• Lawmakers gear up for rough ride
    Vermont Press Bureau | March 17,2013
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    MONTPELIER — Legislators buckled down for a bumpy ride last week in the Statehouse, where revenue proposals seemed to crop up in one committee, only to be cut down by the next.

    And while the fiscal landscape is anything but settled, the past few days featured some key decisions about what next year’s spending plan will look like.

    Even away from the budget and taxes, action was fierce as committees in the House and Senate sought to beat a Friday deadline by which they needed to cast votes on non-money bills in order for them to have any chance at passage in 2013.

    The so-called crossover deadline, which marks the unofficial halfway point of the session, saw the preliminary approval of bills dealing with campaign finance, energy regulation, home weatherization, substance abuse treatment, equal pay for women and unionization rights for home care workers.

    Two of the session’s higher-profile bills, meanwhile, haven’t won many headlines of late. But legislation dealing with end-of-life choices and marijuana decriminalization are generating plenty of talk behind the scenes as advocates gear up for the fight.

    Despite the slew of revenue proposals advanced by elected officials so far this year, the House Committee on Ways and Means begins its search for revenue next week almost from scratch.

    Gov. Peter Shumlin’s two marquee revenue generators, a $17 million reduction in the earned income tax credit, and a $17 million tax on “break-open” tickets, are off the table in the House. And while House Speaker Shap Smith has finally decided how much money he wants to raise for new programs — $20 million — it’s unclear precisely where the money will come from.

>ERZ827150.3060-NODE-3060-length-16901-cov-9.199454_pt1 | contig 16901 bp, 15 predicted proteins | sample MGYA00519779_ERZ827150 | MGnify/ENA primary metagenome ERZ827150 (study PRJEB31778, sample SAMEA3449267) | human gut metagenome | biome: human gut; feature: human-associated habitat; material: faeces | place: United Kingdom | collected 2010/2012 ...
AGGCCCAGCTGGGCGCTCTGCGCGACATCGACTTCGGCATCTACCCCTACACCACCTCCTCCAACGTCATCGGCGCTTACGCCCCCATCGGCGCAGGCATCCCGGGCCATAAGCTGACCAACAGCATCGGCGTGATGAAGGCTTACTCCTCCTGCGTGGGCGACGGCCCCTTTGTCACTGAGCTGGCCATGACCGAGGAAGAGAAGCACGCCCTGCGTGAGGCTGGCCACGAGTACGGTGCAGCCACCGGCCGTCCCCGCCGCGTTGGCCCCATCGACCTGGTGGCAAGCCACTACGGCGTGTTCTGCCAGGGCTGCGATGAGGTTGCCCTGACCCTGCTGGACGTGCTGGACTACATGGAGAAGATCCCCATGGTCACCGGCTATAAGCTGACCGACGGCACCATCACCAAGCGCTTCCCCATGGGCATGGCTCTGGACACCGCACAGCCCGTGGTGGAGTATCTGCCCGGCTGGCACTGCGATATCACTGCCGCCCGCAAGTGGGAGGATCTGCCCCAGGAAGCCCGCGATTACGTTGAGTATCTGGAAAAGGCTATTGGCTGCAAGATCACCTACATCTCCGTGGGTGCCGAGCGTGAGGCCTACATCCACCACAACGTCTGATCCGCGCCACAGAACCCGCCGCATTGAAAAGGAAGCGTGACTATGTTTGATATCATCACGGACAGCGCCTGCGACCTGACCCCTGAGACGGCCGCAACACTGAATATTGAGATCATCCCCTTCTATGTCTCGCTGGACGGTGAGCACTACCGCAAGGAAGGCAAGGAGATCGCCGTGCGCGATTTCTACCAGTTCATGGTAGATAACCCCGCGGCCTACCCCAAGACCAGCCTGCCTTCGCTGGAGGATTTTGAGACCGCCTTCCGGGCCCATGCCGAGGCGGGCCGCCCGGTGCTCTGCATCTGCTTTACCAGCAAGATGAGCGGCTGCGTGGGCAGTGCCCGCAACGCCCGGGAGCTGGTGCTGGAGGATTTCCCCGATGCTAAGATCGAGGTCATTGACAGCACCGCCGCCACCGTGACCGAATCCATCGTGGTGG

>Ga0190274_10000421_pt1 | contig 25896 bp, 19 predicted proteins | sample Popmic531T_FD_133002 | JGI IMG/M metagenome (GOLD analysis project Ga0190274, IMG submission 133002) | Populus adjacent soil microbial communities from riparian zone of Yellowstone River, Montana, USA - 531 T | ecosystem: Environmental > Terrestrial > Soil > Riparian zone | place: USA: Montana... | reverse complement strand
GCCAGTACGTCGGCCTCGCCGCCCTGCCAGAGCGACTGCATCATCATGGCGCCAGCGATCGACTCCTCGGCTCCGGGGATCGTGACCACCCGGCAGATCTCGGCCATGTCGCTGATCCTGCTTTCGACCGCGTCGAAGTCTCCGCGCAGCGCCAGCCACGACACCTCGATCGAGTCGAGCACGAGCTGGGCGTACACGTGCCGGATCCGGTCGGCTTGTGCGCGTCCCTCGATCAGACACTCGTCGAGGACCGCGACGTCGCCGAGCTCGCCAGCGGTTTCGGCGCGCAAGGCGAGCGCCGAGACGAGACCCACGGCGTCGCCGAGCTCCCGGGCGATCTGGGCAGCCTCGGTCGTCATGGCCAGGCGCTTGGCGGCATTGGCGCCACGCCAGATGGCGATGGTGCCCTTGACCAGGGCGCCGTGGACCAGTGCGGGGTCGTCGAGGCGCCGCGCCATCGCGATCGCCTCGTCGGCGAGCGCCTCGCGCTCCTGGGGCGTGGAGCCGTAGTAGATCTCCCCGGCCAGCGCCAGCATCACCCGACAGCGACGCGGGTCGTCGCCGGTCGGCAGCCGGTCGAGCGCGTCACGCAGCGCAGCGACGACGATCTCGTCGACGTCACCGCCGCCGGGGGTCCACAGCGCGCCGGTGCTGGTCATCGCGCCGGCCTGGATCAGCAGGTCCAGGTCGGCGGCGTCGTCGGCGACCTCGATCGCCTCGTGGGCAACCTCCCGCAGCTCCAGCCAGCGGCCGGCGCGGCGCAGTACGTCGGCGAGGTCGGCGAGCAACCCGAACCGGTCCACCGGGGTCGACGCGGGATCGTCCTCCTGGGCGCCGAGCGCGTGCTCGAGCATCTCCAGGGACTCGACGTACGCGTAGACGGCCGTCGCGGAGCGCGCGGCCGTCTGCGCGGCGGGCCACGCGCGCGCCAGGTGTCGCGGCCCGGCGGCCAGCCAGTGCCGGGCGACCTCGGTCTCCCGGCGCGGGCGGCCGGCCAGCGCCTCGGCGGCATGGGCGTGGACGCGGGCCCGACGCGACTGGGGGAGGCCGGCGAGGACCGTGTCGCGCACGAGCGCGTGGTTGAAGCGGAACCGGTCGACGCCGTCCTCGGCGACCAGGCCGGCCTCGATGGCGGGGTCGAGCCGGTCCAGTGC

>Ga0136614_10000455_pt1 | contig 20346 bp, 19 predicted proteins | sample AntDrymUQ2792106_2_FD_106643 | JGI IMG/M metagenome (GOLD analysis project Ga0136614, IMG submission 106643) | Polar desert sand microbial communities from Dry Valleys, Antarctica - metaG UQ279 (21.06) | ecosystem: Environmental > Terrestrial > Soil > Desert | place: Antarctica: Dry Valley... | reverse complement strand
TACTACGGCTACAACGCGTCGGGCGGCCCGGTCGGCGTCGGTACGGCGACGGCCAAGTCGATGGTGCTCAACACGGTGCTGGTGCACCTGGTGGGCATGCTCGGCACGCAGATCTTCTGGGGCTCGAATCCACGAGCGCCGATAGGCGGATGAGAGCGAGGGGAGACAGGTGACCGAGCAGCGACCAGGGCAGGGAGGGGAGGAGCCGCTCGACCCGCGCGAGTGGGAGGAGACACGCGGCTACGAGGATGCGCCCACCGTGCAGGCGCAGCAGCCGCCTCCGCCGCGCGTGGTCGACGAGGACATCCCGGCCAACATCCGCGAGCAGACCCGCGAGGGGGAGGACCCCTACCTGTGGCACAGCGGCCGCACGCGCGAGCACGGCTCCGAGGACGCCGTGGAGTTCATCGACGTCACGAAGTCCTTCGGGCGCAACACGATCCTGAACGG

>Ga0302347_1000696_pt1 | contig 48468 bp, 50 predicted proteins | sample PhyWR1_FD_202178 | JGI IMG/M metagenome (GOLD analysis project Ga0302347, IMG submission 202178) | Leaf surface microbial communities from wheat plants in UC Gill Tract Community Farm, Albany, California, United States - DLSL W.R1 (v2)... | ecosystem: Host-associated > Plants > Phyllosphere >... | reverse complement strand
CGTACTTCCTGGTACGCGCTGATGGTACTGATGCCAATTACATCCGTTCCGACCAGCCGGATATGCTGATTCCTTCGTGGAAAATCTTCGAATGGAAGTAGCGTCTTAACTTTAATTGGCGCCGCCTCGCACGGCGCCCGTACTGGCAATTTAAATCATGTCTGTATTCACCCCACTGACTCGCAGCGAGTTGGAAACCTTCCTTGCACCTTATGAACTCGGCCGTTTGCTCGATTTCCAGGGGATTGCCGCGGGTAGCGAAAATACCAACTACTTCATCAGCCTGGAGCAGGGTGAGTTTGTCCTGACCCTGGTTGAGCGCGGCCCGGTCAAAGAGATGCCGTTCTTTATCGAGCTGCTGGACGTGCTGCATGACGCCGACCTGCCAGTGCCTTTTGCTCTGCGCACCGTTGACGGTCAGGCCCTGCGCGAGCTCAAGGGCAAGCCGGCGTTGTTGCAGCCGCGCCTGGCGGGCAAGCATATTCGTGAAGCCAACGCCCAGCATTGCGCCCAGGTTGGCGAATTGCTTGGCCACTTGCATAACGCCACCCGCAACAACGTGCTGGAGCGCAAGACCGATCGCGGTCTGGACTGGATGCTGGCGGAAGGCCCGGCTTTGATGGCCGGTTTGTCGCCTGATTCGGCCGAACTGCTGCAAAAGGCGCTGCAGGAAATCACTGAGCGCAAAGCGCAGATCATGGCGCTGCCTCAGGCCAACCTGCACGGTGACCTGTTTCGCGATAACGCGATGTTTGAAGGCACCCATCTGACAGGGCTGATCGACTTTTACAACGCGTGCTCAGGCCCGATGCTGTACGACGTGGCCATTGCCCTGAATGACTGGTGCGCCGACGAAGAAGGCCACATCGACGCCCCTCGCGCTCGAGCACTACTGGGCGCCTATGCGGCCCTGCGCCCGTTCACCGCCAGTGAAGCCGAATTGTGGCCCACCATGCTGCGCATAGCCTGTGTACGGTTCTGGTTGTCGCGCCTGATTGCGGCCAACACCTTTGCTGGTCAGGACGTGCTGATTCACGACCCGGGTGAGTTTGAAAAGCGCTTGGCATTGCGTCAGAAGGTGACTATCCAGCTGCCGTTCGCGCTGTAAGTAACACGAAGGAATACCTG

The Ways and Means Committee looks poised to get about $6 million by removing a 6 percent sales tax exemption on soda and candy. It ratchets down considerably the penny-per-ounce excise tax on sugared beverages approved by the House Committee on Health Care earlier this year, a surcharge that would have raised an estimated $24 million per year.

    While the revocation of the sales tax exemption on soda will begin to solve the revenue dilemma, it has alienated the anti-obesity advocates who were pushing this year for the higher tax. They say the 6 percent sales tax won’t provide the deterrent effect needed to curb consumption of sugar-sweetened beverages among the children and lower-income residents who suffer from higher rates of obesity.

    Rep. Janet Ancel, chairwoman of Ways and Means, said her committee will consider a laundry list of other revenue options next week. By Friday, when Ancel said she aims to cast a vote on a bill, they will have whittled down a list that includes higher taxes, or the elimination of exemptions, on things like clothes, dietary supplements and bottled water.

    Ancel said the committee will also consider revisions to the tax code that might result in higher tax bills for rich people. One possibility: capping the dollar value of the home-mortgage interest deduction at $10,000 or $15,000.

    “Some amount where you’re not going to bring in any normal houses,” Ancel said. “There are ways of adjusting the income tax that might fall on higher income taxpayers but not necessarily target them.”

    Money generated in Ancel’s committee will be split between a host of new spending initiatives, including thermal efficiency, home weatherization and renewable energy subsidies. Also competing for money is a low-income heating assistance program to which Shumlin had appropriated $6 million.